tastes in common, and admirable was the result; a music more charming for the counter-point; Addison's band the staider and the calmer, the more artful, the more informed, yet playful withal, though never losing its self-possession ;-Steele's the more wandering and capricious, the lighter, the less solemn, yet now and then touching forth notes of a more tender sweetness, and such as fill the eyes with tears. Addison knew nothing of those.
The reader will find evidences of this pathos in most of the following stories. Those of Valentine and Unnion, and Inkle and Yarico, he has probably been acquainted with from childhood; but they are repeated for that reason. Both are master-pieces; the latter would be not unworthy of perusal after one of Chaucer's. The Dream is lovely; and the Fire, and the Wedding Day, heart-rending. It is remarkable, considering the gaiety of most of Steele's writings, that there should be only one comic story out of the eight. The husband's flopping down by the side of his wife, and whispering in her insensible ear, is very ludicrous.
VALENTINE AND UNNION.
T the siege of Namur by the allies, there were in the
ranks of the company commanded by Captain Pincent, in Colonel Frederick Hamilton's regiment, one Unnion a corporal, and one Valentine a private sentinel ; there happened between these two men a dispute about a matter of love, which upon some aggravations grew to an irreconcilable hatred. Unnion, being the officer of Valentine, took all opportunities even to strike his rival, and profess the spite and revenge which moved him to it. The sentinel bore it without resistance, but frequently said he would die to be revenged of that tyrant. They had spent whole months thus, one injuring, the other complaining, when in the midst of this
rage towards each other they were commanded upon the attack of the castle, where the corporal received a shot in the thigh, and fell;, the French pressing on, and he expecting to be trampled to death, called out to his enemy, " Ah, Valentine ! can you leave me here ?" Valentine immediately ran back, and in the midst of a thick fire of the French took the corporal upon his back and brought him through all that danger as far as the Abbey of Salsine, where a cannon ball took off his head : his body fell under his enemy, whom he was carrying off. Unnion immediately forgot his wound, rose up, tearing his hair, and then threw himself upon the bleeding carcase, crying, “ Ah, Valentine ! was it for me who have so barbarously used thee, that thou hast died? I will not live after thee.” He was not by any means to be forced from the body, but was removed with it bleeding in his arms, and attended with tears by all their comrades who knew their enmity. When he was brought to a tent his wounds were dressed by force; but the next day, still calling upon Valentine, and lamenting his cruelties to him, he died in the pangs of remorse and despair.
YLARINDA and Chloe, two very fine women, were bred
up as sisters in the family of Romeo, who was the father of Chloe and guardian of Clarinda. Philander, a young gentleman of a good person and charming conversation, being a friend of old Romeo, frequented his house, and by that means was much in conversation with the young ladies, though still in the presence of the father and the guardian. The ladies both entertained a secret passion for him, and could see well enough, notwithstanding the delight which he really took in Romeo's conversation, that there was something more in his heart which made him so assiduous a visitant. Each of them thought herself the happy woman, but the person beloved was Chloe. It happened that both of them were at a play on a carnival evening, when it is the fashion there,* as well as in most countries of Europe, both for men and women, to appear in masks and disguises. It was in that memorable night in the year 1679, when the playhouse by some unhappy accident was set on fire. Philander, in the first hurry of the disaster, immediately ran where his treasure was, burst open the door of the box, snatched the lady up in his arms, and with unspeakable resolution and good fortune carried her off safe. He was no sooner out of the crowd but he set her down, and grasping her in his arms with all the raptures of a deserving lover, “ How happy am I," says he, “ in an opportunity to tell you I love you more than all things, and of showing you the sincerity of my passion at the very first declaration of it.” “My dear, dear Philander,” says the lady, pulling off her mask, “this is not the time for art; you are mruch dearer to me than the life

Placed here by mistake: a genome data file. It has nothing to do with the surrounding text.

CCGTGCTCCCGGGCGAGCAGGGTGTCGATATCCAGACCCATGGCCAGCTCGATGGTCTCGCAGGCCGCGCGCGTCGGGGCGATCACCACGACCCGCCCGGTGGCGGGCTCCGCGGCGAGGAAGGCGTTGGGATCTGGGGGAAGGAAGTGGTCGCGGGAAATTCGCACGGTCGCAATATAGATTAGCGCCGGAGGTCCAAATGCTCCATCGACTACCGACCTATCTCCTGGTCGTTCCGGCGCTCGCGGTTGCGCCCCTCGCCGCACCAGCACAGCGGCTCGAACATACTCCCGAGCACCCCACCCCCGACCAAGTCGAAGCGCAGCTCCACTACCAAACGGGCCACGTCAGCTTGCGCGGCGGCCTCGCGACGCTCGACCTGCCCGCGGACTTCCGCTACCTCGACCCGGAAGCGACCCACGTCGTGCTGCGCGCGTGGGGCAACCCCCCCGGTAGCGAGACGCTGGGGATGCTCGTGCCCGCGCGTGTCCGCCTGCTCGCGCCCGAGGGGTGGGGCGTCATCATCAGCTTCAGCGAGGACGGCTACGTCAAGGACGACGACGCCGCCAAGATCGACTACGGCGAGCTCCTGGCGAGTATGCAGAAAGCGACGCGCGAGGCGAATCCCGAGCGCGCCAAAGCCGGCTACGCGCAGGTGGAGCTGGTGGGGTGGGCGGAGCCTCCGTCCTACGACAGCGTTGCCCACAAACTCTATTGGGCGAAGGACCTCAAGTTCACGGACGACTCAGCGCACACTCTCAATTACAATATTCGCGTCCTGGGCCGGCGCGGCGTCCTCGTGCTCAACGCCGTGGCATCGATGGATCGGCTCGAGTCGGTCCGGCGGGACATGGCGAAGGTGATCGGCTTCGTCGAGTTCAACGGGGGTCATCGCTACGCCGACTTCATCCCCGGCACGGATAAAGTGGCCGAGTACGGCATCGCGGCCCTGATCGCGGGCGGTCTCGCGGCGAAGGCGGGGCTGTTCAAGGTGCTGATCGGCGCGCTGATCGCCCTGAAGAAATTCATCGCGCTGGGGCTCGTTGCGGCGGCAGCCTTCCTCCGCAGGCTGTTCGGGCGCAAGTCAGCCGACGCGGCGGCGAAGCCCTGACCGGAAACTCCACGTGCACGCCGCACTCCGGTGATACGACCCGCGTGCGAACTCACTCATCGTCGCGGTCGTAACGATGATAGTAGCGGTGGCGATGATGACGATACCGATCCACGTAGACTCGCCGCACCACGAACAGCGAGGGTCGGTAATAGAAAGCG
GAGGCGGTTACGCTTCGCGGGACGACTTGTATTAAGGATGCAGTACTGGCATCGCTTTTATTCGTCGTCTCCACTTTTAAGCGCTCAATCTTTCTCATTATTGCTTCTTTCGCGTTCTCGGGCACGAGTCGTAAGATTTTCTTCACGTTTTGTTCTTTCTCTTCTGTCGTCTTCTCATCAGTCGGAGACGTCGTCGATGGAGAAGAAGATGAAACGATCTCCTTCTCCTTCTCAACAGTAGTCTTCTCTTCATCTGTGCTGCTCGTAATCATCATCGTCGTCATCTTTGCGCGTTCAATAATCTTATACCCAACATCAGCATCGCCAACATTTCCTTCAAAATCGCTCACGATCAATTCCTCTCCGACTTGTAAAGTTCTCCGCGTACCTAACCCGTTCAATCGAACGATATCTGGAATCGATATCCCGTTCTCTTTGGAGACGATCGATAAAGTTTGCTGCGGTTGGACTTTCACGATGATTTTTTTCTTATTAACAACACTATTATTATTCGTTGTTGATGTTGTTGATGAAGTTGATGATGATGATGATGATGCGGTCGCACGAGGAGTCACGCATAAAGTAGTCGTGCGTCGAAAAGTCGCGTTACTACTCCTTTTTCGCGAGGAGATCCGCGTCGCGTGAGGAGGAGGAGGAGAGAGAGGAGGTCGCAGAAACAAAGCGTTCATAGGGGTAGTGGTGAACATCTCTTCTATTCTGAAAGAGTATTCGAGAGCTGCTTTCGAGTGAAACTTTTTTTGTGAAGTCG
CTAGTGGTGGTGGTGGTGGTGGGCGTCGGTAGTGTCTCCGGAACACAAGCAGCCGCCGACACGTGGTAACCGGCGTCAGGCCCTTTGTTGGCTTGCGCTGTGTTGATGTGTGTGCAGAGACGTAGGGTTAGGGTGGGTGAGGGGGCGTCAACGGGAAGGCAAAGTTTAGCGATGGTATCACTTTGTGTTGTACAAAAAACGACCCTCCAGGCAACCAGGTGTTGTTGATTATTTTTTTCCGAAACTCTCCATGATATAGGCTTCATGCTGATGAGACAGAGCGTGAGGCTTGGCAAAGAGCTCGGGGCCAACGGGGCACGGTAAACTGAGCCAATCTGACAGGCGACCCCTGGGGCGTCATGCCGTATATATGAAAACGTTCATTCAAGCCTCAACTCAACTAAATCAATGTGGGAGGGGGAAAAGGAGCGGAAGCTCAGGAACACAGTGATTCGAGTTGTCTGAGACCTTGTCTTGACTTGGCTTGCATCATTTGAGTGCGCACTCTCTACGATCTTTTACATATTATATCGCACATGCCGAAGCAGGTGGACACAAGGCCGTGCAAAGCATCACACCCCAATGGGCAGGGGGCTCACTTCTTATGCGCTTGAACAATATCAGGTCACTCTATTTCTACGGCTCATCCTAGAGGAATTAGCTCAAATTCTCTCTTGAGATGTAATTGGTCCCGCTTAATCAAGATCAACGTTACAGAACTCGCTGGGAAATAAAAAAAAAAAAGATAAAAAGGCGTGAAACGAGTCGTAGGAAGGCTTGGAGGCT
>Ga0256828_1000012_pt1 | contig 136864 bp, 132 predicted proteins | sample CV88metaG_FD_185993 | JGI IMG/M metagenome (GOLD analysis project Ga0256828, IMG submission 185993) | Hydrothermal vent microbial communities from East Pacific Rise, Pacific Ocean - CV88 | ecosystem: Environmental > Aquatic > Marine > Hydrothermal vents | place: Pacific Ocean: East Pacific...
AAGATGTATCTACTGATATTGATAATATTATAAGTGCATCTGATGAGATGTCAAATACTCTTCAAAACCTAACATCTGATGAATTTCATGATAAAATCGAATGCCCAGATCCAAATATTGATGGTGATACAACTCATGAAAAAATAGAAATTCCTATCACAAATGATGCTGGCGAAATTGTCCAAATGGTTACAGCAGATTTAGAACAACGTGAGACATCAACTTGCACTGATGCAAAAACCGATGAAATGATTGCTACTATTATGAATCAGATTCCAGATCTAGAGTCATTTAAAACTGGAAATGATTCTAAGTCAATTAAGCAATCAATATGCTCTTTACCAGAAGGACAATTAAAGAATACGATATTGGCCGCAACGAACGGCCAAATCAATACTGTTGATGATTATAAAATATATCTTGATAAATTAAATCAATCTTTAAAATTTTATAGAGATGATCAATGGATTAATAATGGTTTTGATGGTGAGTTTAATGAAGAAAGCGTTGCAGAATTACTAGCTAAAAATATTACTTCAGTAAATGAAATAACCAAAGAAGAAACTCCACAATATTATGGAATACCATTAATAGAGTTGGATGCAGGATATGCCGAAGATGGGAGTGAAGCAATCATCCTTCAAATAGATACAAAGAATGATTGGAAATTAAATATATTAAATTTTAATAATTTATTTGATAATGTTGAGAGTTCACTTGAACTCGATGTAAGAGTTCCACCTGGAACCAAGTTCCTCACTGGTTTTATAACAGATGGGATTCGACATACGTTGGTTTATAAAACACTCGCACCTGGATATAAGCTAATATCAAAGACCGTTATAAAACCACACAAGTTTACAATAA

you have preserved, and the joy of my present deliverance does not transport me so much as the passion which occasioned it." Who can tell the grief, the astonishment, the terror, that appeared in the face of Philander when he saw the person he spoke to was Clarinda ! After a short pause, “ Madam," says he, with the looks of a dead man, we are both mistaken;" and immediately flew away, without hearing the distressed Clarinda, who had just strength enough to cry out, “Cruel Philander ! why did you not leave me in the theatre ?" Crowds of people immediately gathered about her, and after having brought
* In Denmark, Philander, Chloe, &c. sound very absurd as Danish people, but this application of ancient names to modern persons was the taste of the age. Romeo, however, was an innovation still more fantastical. Steele, I suppose, in despair for some fresh name, had it suggested to him by the theatrical ground of this most affecting story.